Socioeconomic Disparity in New York City

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09 Oct 2013 09:00

New York City is a place where economic and social differences can be seen clearly by just roaming the streets. While walking through Times Square, Harlem, 5th avenue, or any part of the city, it is easy to spot homeless people sleeping on street heaters on the floor, collecting plastic cans and bottles to resell, people begging, and the elderly doing physical jobs in order to pay their bills. The city is home for an estimated 8.3 million people from many different social and economic backgrounds. Manhattan retains the dubious distinction of having the biggest income gap of any big county in a country with the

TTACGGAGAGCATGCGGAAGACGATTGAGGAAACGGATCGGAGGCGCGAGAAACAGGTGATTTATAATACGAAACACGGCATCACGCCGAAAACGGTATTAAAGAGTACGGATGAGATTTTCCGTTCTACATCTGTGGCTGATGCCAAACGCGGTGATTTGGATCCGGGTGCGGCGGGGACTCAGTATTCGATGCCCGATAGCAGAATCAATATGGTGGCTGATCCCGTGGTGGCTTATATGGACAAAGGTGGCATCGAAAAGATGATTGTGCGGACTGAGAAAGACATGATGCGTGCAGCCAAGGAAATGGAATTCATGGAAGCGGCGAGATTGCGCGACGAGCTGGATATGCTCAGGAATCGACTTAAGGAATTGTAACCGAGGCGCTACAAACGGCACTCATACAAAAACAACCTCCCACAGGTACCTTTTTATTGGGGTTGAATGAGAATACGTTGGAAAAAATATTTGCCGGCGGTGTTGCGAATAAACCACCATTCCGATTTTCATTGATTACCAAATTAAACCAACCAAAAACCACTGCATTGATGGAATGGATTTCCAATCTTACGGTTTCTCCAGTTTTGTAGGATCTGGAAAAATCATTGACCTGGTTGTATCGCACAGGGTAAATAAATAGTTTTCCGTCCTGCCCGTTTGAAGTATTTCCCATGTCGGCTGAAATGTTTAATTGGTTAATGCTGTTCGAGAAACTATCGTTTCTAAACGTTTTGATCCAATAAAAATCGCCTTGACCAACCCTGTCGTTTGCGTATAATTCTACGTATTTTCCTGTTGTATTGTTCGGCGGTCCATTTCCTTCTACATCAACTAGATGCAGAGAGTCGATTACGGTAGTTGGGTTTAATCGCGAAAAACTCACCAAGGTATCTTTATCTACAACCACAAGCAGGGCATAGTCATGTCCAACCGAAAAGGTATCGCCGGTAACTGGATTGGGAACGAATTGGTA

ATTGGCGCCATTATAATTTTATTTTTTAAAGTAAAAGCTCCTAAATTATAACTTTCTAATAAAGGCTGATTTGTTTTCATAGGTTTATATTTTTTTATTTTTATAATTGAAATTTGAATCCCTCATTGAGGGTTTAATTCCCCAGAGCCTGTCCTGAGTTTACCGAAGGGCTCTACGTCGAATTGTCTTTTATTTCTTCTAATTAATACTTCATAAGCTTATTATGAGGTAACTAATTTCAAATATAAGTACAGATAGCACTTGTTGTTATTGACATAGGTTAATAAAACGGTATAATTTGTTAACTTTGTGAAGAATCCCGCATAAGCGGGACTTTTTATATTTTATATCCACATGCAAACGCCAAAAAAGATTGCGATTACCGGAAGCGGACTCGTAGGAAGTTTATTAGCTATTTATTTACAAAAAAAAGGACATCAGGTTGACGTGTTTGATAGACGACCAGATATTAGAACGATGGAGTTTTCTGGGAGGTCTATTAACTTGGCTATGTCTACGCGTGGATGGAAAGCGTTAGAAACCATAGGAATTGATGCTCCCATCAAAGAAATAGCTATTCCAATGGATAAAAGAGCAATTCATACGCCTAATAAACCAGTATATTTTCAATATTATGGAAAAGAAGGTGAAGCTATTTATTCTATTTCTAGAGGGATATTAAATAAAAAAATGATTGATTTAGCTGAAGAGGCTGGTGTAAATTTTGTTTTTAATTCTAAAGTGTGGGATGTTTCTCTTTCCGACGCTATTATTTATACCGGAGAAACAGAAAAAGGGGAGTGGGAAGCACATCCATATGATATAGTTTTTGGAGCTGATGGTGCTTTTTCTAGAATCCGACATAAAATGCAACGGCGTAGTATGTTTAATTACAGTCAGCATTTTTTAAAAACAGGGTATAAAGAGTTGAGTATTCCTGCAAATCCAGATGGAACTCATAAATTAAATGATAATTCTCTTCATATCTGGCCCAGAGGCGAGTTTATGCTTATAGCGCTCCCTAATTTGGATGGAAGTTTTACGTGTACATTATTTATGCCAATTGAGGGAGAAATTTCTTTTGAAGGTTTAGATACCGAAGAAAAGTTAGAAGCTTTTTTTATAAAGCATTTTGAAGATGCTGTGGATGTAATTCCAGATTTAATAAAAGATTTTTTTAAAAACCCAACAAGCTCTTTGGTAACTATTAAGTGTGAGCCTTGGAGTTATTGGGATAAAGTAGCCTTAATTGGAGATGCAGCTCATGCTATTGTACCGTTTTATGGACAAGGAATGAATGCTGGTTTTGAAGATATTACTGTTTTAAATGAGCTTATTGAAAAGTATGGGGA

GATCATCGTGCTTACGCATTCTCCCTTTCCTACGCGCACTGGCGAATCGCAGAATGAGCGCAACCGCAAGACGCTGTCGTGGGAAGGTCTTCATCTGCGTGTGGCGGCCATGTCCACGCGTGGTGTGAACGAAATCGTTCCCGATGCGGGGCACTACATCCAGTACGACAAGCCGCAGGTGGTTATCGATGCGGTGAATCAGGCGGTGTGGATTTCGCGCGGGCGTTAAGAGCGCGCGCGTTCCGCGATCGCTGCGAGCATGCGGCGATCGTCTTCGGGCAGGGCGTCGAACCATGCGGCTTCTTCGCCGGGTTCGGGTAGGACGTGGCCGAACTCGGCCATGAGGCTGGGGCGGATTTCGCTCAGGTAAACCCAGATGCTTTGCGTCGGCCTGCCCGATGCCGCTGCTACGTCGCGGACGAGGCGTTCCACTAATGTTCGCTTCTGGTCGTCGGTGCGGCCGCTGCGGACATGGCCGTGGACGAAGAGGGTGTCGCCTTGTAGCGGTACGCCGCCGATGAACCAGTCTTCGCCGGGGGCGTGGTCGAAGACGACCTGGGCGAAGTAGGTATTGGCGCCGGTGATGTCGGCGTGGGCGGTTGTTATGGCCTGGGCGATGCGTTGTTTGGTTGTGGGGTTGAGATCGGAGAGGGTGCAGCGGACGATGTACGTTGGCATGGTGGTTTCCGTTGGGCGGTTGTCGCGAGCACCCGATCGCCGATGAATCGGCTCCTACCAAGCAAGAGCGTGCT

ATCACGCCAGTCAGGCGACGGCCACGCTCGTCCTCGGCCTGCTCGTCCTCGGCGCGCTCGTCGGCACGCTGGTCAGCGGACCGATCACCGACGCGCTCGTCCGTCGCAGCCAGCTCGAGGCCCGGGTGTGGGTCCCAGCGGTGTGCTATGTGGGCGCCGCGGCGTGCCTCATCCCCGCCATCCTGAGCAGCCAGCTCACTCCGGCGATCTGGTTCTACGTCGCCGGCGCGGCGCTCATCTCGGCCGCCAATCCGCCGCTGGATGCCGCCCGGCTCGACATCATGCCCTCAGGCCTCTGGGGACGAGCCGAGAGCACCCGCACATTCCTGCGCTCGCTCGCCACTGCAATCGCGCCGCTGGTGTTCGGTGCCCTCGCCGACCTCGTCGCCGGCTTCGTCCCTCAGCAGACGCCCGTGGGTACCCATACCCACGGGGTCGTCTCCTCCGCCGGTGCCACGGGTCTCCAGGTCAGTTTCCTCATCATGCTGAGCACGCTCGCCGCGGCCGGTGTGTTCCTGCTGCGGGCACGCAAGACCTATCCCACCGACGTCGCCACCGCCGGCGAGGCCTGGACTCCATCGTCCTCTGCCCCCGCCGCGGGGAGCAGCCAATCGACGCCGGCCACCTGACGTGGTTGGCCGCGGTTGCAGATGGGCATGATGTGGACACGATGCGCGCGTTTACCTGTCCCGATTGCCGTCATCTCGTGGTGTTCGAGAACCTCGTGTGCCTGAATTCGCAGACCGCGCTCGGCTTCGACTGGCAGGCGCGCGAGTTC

lowest income of the lowest five percent of $9,635 compared to $398,007 for the top five percent.

In New York, immigrants of Pakistan or African-descent sell tour bus tickets to tourists, or hold store signs, while crossing paths with Wall Street bankers who make up the wealthiest portion of taxpayers in New York City. These common and underpaid jobs are a last resort for many to in order to pay their bills. Instability is rife in a city where the price of living only continues to climb.

Photos and text by Jonathan Alpeyrie.

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